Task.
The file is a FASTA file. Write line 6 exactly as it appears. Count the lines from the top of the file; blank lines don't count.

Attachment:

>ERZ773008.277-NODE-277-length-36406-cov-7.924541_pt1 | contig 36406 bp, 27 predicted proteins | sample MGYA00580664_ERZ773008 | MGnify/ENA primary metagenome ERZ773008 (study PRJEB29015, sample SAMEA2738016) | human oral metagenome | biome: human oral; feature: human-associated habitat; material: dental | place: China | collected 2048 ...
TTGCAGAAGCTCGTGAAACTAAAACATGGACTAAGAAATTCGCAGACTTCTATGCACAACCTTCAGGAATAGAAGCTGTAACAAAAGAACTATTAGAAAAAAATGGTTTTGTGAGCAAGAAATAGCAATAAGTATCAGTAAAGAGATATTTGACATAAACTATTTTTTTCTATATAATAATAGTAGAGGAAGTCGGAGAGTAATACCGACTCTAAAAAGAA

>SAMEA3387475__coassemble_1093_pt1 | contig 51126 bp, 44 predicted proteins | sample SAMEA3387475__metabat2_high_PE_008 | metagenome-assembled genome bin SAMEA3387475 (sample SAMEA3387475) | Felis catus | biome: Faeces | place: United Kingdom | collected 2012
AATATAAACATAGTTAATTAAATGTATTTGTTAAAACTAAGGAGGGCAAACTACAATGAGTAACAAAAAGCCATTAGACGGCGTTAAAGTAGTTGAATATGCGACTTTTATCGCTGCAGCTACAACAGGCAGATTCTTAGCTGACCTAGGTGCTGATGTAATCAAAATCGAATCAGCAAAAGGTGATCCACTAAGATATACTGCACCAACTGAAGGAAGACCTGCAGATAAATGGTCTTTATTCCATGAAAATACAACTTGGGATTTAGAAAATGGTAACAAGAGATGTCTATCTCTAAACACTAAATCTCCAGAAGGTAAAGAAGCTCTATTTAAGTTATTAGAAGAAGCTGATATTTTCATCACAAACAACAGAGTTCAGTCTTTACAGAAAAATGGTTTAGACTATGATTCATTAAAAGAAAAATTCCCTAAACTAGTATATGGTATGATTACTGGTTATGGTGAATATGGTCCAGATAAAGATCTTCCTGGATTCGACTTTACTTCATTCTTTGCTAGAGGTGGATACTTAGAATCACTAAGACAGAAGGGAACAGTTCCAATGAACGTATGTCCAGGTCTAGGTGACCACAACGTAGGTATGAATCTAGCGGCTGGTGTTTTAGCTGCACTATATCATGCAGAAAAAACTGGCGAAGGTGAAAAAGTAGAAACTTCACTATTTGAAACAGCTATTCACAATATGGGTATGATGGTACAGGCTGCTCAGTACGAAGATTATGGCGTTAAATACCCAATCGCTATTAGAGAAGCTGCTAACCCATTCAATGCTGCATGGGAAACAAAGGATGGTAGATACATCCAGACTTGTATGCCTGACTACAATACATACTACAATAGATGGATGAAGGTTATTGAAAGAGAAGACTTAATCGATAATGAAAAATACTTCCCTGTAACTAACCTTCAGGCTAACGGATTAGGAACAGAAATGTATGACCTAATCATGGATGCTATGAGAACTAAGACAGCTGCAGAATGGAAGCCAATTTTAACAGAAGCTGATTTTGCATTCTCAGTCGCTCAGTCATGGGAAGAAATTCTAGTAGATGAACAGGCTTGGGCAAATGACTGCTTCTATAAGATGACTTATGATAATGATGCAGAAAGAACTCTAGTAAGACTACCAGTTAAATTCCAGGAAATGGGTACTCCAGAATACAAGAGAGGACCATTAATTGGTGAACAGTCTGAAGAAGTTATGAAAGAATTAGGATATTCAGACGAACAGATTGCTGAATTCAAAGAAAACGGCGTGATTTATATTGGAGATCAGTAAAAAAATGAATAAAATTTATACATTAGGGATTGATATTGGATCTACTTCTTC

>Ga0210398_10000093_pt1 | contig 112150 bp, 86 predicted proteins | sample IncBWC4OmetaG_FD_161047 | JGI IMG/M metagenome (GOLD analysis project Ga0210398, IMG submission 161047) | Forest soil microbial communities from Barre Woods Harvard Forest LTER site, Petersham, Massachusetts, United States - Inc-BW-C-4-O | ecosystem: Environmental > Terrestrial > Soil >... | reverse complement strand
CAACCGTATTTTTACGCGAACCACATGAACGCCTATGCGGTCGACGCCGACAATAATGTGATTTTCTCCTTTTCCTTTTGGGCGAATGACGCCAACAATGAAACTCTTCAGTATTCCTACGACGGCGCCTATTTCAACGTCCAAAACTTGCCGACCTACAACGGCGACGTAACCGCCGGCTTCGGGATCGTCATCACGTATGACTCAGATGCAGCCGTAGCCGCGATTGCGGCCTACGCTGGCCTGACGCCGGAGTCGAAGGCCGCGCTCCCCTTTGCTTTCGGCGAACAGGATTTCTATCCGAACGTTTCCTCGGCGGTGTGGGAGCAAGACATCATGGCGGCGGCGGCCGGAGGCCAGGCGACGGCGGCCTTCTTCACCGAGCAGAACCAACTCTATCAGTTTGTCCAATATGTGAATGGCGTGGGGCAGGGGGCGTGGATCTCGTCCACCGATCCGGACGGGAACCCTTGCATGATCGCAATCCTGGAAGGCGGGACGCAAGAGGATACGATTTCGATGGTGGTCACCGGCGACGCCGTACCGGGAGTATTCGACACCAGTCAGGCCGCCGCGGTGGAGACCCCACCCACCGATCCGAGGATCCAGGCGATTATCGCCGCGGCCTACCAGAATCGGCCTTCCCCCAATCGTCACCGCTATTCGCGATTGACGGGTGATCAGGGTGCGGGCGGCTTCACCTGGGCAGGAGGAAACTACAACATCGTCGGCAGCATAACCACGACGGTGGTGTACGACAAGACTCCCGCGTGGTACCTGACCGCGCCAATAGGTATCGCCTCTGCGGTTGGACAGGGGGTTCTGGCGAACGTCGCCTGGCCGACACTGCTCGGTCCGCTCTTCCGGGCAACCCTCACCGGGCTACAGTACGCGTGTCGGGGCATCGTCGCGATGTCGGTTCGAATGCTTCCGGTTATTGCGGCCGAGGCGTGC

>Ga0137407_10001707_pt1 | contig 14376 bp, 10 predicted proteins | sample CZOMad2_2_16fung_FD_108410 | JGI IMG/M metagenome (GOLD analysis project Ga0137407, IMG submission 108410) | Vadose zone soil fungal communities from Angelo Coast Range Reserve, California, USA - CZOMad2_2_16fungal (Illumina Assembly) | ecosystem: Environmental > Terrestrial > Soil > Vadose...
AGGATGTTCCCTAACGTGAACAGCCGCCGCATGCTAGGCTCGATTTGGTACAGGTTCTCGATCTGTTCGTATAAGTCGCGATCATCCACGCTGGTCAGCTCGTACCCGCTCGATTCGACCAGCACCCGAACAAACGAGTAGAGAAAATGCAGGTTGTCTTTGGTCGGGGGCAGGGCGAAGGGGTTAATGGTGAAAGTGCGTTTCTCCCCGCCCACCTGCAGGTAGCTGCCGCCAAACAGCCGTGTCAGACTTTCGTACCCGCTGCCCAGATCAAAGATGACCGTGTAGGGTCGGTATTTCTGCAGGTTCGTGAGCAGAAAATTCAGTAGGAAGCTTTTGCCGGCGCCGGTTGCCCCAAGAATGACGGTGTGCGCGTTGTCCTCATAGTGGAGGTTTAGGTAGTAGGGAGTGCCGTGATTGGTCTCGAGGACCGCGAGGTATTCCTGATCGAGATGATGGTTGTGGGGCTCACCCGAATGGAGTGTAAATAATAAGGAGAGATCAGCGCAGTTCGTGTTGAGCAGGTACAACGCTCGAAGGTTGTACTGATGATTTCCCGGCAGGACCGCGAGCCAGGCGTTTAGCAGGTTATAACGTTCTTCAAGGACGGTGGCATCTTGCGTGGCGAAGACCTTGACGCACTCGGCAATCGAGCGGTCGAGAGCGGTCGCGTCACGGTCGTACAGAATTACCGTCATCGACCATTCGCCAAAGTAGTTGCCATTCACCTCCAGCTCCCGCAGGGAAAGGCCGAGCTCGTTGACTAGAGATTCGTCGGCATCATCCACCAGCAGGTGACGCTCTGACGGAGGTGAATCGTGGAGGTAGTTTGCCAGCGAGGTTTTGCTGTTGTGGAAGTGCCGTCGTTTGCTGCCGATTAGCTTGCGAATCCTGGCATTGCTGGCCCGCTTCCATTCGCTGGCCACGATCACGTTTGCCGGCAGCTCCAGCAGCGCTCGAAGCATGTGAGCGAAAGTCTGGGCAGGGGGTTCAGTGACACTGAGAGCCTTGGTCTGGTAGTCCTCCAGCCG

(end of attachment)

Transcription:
CAACCGTATTTTTACGCGAACCACATGAACGCCTATGCGGTCGACGCCGACAATAATGTGATTTTCTCCTTTTCCTTTTGGGCGAATGACGCCAACAATGAAACTCTTCAGTATTCCTACGACGGCGCCTATTTCAACGTCCAAAACTTGCCGACCTACAACGGCGACGTAACCGCCGGCTTCGGGATCGTCATCACGTATGACTCAGATGCAGCCGTAGCCGCGATTGCGGCCTACGCTGGCCTGACGCCGGAGTCGAAGGCCGCGCTCCCCTTTGCTTTCGGCGAACAGGATTTCTATCCGAACGTTTCCTCGGCGGTGTGGGAGCAAGACATCATGGCGGCGGCGGCCGGAGGCCAGGCGACGGCGGCCTTCTTCACCGAGCAGAACCAACTCTATCAGTTTGTCCAATATGTGAATGGCGTGGGGCAGGGGGCGTGGATCTCGTCCACCGATCCGGACGGGAACCCTTGCATGATCGCAATCCTGGAAGGCGGGACGCAAGAGGATACGATTTCGATGGTGGTCACCGGCGACGCCGTACCGGGAGTATTCGACACCAGTCAGGCCGCCGCGGTGGAGACCCCACCCACCGATCCGAGGATCCAGGCGATTATCGCCGCGGCCTACCAGAATCGGCCTTCCCCCAATCGTCACCGCTATTCGCGATTGACGGGTGATCAGGGTGCGGGCGGCTTCACCTGGGCAGGAGGAAACTACAACATCGTCGGCAGCATAACCACGACGGTGGTGTACGACAAGACTCCCGCGTGGTACCTGACCGCGCCAATAGGTATCGCCTCTGCGGTTGGACAGGGGGTTCTGGCGAACGTCGCCTGGCCGACACTGCTCGGTCCGCTCTTCCGGGCAACCCTCACCGGGCTACAGTACGCGTGTCGGGGCATCGTCGCGATGTCGGTTCGAATGCTTCCGGTTATTGCGGCCGAGGCGTGC